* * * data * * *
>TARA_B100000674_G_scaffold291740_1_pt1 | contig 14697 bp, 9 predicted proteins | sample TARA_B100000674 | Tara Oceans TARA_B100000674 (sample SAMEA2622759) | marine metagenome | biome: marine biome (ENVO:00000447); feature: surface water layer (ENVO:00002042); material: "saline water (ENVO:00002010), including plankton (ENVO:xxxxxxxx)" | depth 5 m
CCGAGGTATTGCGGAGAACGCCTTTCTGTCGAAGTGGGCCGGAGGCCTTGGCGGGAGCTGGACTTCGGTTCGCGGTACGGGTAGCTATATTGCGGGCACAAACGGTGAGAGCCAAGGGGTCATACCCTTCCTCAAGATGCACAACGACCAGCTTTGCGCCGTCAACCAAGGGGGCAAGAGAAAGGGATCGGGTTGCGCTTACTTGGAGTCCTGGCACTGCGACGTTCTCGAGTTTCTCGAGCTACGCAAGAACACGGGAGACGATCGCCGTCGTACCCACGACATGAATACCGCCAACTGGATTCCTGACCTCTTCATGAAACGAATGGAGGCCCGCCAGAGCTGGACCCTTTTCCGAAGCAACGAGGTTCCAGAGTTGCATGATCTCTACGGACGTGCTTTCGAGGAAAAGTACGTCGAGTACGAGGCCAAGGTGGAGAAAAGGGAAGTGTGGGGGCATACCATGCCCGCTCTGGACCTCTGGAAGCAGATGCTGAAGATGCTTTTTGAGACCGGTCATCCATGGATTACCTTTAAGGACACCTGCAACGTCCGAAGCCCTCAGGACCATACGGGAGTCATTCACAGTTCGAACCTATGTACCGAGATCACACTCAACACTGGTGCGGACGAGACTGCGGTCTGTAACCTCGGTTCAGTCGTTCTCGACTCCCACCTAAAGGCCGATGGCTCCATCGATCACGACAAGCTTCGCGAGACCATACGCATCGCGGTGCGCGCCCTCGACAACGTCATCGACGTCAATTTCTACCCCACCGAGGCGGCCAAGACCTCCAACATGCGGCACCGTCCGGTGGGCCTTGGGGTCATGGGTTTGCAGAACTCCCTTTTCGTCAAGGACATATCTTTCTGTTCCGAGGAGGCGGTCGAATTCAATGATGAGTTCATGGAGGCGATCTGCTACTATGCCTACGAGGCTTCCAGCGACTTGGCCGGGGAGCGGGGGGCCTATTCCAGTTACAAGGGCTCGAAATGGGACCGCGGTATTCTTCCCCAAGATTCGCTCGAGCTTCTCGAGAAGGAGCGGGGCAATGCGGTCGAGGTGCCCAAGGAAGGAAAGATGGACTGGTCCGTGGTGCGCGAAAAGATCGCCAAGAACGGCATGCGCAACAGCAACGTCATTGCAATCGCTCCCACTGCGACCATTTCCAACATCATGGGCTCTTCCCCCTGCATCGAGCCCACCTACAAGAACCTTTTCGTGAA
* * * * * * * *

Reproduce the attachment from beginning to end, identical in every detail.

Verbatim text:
>TARA_B100000674_G_scaffold291740_1_pt1 | contig 14697 bp, 9 predicted proteins | sample TARA_B100000674 | Tara Oceans TARA_B100000674 (sample SAMEA2622759) | marine metagenome | biome: marine biome (ENVO:00000447); feature: surface water layer (ENVO:00002042); material: "saline water (ENVO:00002010), including plankton (ENVO:xxxxxxxx)" | depth 5 m
CCGAGGTATTGCGGAGAACGCCTTTCTGTCGAAGTGGGCCGGAGGCCTTGGCGGGAGCTGGACTTCGGTTCGCGGTACGGGTAGCTATATTGCGGGCACAAACGGTGAGAGCCAAGGGGTCATACCCTTCCTCAAGATGCACAACGACCAGCTTTGCGCCGTCAACCAAGGGGGCAAGAGAAAGGGATCGGGTTGCGCTTACTTGGAGTCCTGGCACTGCGACGTTCTCGAGTTTCTCGAGCTACGCAAGAACACGGGAGACGATCGCCGTCGTACCCACGACATGAATACCGCCAACTGGATTCCTGACCTCTTCATGAAACGAATGGAGGCCCGCCAGAGCTGGACCCTTTTCCGAAGCAACGAGGTTCCAGAGTTGCATGATCTCTACGGACGTGCTTTCGAGGAAAAGTACGTCGAGTACGAGGCCAAGGTGGAGAAAAGGGAAGTGTGGGGGCATACCATGCCCGCTCTGGACCTCTGGAAGCAGATGCTGAAGATGCTTTTTGAGACCGGTCATCCATGGATTACCTTTAAGGACACCTGCAACGTCCGAAGCCCTCAGGACCATACGGGAGTCATTCACAGTTCGAACCTATGTACCGAGATCACACTCAACACTGGTGCGGACGAGACTGCGGTCTGTAACCTCGGTTCAGTCGTTCTCGACTCCCACCTAAAGGCCGATGGCTCCATCGATCACGACAAGCTTCGCGAGACCATACGCATCGCGGTGCGCGCCCTCGACAACGTCATCGACGTCAATTTCTACCCCACCGAGGCGGCCAAGACCTCCAACATGCGGCACCGTCCGGTGGGCCTTGGGGTCATGGGTTTGCAGAACTCCCTTTTCGTCAAGGACATATCTTTCTGTTCCGAGGAGGCGGTCGAATTCAATGATGAGTTCATGGAGGCGATCTGCTACTATGCCTACGAGGCTTCCAGCGACTTGGCCGGGGAGCGGGGGGCCTATTCCAGTTACAAGGGCTCGAAATGGGACCGCGGTATTCTTCCCCAAGATTCGCTCGAGCTTCTCGAGAAGGAGCGGGGCAATGCGGTCGAGGTGCCCAAGGAAGGAAAGATGGACTGGTCCGTGGTGCGCGAAAAGATCGCCAAGAACGGCATGCGCAACAGCAACGTCATTGCAATCGCTCCCACTGCGACCATTTCCAACATCATGGGCTCTTCCCCCTGCATCGAGCCCACCTACAAGAACCTTTTCGTGAA